Stole this shot from Country Living, but it looks just like this

My kitchen is the size of a shoebox. Therefore I am pretty stingy when it comes to giving up space for cookbooks, but this baby has a place of pride right along with Fannie Farmer and The Joy of Cooking. It even inspired me to take up a bit more space and buy a pasta roller thing to make my own.

The Geometry of Pasta by Caz Hildebrand and Jacob Kenedy

 

  • Hardcover: 256 pages
  • Publisher: Boxtree, Limited (May 2010)
  • Language: English
  • ISBN-10: 0752227378
  • ISBN-13: 978-0752227375signature_thumb[1]

 

October 22nd, 2010

A Bit About Me(Me)~ In Which One of the Adjectives Attacks Me

by Gwen

abitofmeone

It is time once again, to step out from behind the book and get to know one another better.

We all have a story and a life beyond the book and thanks to Danielle from There’s A Book, we get share. She asks the questions and we get to answer.

 

 

 

This weeks question- What are three adjectives to describe you?

I hemmed and hawed about this one all week. If I say that I am “X” will they think that I am stuck up, crazy, boring? If I say “Y” do they know that I mean it this way and not that way?

That little back and forth went on all week and then it hit me. I was being attacked by possibly the worst adjective that I have on my little plate of a brain-OVER ANALYSING EVERYTHING.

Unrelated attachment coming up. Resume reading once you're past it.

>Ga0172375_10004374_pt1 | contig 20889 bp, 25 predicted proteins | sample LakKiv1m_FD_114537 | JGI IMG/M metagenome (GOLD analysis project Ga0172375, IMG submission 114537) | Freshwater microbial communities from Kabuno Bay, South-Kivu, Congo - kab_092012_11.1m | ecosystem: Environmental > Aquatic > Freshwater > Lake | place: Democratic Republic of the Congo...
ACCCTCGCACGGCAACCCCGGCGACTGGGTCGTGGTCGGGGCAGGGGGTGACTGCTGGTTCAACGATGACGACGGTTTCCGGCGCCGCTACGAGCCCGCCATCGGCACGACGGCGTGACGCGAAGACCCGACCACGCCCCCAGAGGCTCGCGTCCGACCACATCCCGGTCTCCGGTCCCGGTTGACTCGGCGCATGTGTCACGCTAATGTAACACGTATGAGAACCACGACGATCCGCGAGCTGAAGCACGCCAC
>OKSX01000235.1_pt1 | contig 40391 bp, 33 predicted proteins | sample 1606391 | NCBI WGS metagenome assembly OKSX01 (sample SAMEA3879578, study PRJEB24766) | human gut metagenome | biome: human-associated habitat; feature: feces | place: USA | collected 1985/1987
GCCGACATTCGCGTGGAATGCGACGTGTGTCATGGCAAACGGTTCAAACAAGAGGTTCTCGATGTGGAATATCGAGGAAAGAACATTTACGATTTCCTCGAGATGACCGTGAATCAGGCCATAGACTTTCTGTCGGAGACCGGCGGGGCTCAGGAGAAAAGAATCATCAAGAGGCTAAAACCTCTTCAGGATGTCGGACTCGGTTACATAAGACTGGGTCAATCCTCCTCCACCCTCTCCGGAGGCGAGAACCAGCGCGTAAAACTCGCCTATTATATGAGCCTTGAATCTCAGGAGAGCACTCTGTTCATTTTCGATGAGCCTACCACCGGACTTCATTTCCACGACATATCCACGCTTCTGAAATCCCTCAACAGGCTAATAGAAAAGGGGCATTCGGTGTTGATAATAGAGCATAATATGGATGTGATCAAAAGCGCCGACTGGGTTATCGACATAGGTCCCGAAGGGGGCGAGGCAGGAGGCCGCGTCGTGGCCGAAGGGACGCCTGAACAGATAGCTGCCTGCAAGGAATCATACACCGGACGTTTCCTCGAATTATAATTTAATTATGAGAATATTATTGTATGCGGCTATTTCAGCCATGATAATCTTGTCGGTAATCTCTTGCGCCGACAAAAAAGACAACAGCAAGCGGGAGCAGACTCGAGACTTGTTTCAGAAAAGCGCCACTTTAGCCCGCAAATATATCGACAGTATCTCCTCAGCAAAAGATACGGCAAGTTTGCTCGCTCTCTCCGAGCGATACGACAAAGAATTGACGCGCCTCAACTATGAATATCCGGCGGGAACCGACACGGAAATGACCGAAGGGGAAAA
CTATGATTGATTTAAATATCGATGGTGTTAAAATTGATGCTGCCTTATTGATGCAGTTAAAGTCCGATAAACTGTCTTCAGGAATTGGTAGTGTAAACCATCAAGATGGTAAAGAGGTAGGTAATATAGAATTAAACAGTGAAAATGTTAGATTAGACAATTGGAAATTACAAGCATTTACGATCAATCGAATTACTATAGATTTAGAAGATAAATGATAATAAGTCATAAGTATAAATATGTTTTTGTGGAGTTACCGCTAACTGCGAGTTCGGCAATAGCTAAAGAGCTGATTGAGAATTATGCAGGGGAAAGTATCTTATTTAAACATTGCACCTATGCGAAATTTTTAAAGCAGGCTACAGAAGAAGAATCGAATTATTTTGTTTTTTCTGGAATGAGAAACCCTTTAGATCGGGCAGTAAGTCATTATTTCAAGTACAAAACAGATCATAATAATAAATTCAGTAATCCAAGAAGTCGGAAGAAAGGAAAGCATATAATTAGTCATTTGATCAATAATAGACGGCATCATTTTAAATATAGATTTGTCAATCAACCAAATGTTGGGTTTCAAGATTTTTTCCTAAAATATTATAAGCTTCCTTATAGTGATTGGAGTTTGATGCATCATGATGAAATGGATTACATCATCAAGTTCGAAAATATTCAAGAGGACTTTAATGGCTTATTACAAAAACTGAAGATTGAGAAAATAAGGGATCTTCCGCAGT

crazed

 

This is me on a daily basis. Should I go to buy Diet Coke now, or should I wait until I know what we are making for dinner. (in case we need something else from the store)

But I need Diet Coke now, I go crazy without Diet Coke. I wonder if Coffee would work?

 

 

 

Coming up with that adjective was so emotionally draining that I had to call in for help on the other 2.

ME: Art, name three adjectives that you would use to describe me. 

Art: Silence.  Pensive        Silence. 

ME: It shouldn’t be that hard for you. If it is negative, I can take it.

Art: Creative? and you just made one of those faces at me, you are also animated.

 

So there you have it, I over-analyze everything, I am creative and my boyfriend says that I am animated.  I am choosing to define the word animated as lively, outgoing and vigorous as opposed to some sort of cartoon character. I guess you could call me expressive and it would get rid of all of the visions of the Coyote scrapping with the Road Runner in your head.

On the other hand, it is sort of cool being compared to Wile E. Coyote…..Genius

coyote